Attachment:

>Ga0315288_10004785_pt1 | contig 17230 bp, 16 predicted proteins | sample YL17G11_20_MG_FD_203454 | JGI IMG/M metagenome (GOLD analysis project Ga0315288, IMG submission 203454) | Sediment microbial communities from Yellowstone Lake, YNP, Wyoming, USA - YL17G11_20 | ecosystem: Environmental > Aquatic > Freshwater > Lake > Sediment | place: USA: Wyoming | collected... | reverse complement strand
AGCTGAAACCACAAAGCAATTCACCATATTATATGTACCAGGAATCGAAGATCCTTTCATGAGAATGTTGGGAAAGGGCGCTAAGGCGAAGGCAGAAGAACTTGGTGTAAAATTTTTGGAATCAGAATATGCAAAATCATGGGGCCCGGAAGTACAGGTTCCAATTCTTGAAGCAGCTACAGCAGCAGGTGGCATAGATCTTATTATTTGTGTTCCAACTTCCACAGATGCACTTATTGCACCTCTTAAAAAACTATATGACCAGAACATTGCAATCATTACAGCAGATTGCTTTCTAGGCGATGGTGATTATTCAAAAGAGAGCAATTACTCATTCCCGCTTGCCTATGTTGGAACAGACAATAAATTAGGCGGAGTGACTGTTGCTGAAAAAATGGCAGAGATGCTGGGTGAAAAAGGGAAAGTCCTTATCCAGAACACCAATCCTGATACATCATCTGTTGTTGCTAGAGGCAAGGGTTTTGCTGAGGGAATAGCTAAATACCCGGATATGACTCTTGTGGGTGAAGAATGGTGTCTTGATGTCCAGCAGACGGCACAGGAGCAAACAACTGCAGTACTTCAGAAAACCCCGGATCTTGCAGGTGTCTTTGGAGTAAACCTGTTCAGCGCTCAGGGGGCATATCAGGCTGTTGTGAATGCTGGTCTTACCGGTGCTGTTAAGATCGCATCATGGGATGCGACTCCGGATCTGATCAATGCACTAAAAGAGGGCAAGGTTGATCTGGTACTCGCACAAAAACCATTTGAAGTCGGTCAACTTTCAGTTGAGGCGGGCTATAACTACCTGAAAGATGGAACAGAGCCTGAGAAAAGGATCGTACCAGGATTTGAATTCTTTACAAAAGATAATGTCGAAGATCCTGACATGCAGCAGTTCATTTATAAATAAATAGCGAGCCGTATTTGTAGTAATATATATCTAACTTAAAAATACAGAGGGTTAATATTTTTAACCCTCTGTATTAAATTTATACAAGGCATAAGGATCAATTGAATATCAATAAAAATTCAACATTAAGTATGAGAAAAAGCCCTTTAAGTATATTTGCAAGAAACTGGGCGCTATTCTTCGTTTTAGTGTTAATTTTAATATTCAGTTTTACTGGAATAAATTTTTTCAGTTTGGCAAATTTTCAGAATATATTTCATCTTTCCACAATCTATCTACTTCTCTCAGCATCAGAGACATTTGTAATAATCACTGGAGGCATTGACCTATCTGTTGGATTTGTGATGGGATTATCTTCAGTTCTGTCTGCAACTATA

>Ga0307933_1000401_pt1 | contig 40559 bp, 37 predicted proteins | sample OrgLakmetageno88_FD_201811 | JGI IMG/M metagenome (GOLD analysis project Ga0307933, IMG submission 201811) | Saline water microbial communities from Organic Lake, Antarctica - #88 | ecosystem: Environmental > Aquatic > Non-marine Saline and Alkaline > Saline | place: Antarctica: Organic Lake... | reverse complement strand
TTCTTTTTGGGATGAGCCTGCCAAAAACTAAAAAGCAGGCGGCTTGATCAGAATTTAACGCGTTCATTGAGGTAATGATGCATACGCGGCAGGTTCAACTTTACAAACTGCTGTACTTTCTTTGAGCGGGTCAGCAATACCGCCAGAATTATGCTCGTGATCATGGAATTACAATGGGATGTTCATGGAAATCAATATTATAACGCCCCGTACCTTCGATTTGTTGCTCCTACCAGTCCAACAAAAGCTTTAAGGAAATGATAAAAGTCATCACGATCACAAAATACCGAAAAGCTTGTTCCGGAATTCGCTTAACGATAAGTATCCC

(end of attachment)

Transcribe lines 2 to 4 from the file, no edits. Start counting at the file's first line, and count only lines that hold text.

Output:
AGCTGAAACCACAAAGCAATTCACCATATTATATGTACCAGGAATCGAAGATCCTTTCATGAGAATGTTGGGAAAGGGCGCTAAGGCGAAGGCAGAAGAACTTGGTGTAAAATTTTTGGAATCAGAATATGCAAAATCATGGGGCCCGGAAGTACAGGTTCCAATTCTTGAAGCAGCTACAGCAGCAGGTGGCATAGATCTTATTATTTGTGTTCCAACTTCCACAGATGCACTTATTGCACCTCTTAAAAAACTATATGACCAGAACATTGCAATCATTACAGCAGATTGCTTTCTAGGCGATGGTGATTATTCAAAAGAGAGCAATTACTCATTCCCGCTTGCCTATGTTGGAACAGACAATAAATTAGGCGGAGTGACTGTTGCTGAAAAAATGGCAGAGATGCTGGGTGAAAAAGGGAAAGTCCTTATCCAGAACACCAATCCTGATACATCATCTGTTGTTGCTAGAGGCAAGGGTTTTGCTGAGGGAATAGCTAAATACCCGGATATGACTCTTGTGGGTGAAGAATGGTGTCTTGATGTCCAGCAGACGGCACAGGAGCAAACAACTGCAGTACTTCAGAAAACCCCGGATCTTGCAGGTGTCTTTGGAGTAAACCTGTTCAGCGCTCAGGGGGCATATCAGGCTGTTGTGAATGCTGGTCTTACCGGTGCTGTTAAGATCGCATCATGGGATGCGACTCCGGATCTGATCAATGCACTAAAAGAGGGCAAGGTTGATCTGGTACTCGCACAAAAACCATTTGAAGTCGGTCAACTTTCAGTTGAGGCGGGCTATAACTACCTGAAAGATGGAACAGAGCCTGAGAAAAGGATCGTACCAGGATTTGAATTCTTTACAAAAGATAATGTCGAAGATCCTGACATGCAGCAGTTCATTTATAAATAAATAGCGAGCCGTATTTGTAGTAATATATATCTAACTTAAAAATACAGAGGGTTAATATTTTTAACCCTCTGTATTAAATTTATACAAGGCATAAGGATCAATTGAATATCAATAAAAATTCAACATTAAGTATGAGAAAAAGCCCTTTAAGTATATTTGCAAGAAACTGGGCGCTATTCTTCGTTTTAGTGTTAATTTTAATATTCAGTTTTACTGGAATAAATTTTTTCAGTTTGGCAAATTTTCAGAATATATTTCATCTTTCCACAATCTATCTACTTCTCTCAGCATCAGAGACATTTGTAATAATCACTGGAGGCATTGACCTATCTGTTGGATTTGTGATGGGATTATCTTCAGTTCTGTCTGCAACTATA

>Ga0307933_1000401_pt1 | contig 40559 bp, 37 predicted proteins | sample OrgLakmetageno88_FD_201811 | JGI IMG/M metagenome (GOLD analysis project Ga0307933, IMG submission 201811) | Saline water microbial communities from Organic Lake, Antarctica - #88 | ecosystem: Environmental > Aquatic > Non-marine Saline and Alkaline > Saline | place: Antarctica: Organic Lake... | reverse complement strand
TTCTTTTTGGGATGAGCCTGCCAAAAACTAAAAAGCAGGCGGCTTGATCAGAATTTAACGCGTTCATTGAGGTAATGATGCATACGCGGCAGGTTCAACTTTACAAACTGCTGTACTTTCTTTGAGCGGGTCAGCAATACCGCCAGAATTATGCTCGTGATCATGGAATTACAATGGGATGTTCATGGAAATCAATATTATAACGCCCCGTACCTTCGATTTGTTGCTCCTACCAGTCCAACAAAAGCTTTAAGGAAATGATAAAAGTCATCACGATCACAAAATACCGAAAAGCTTGTTCCGGAATTCGCTTAACGATAAGTATCCC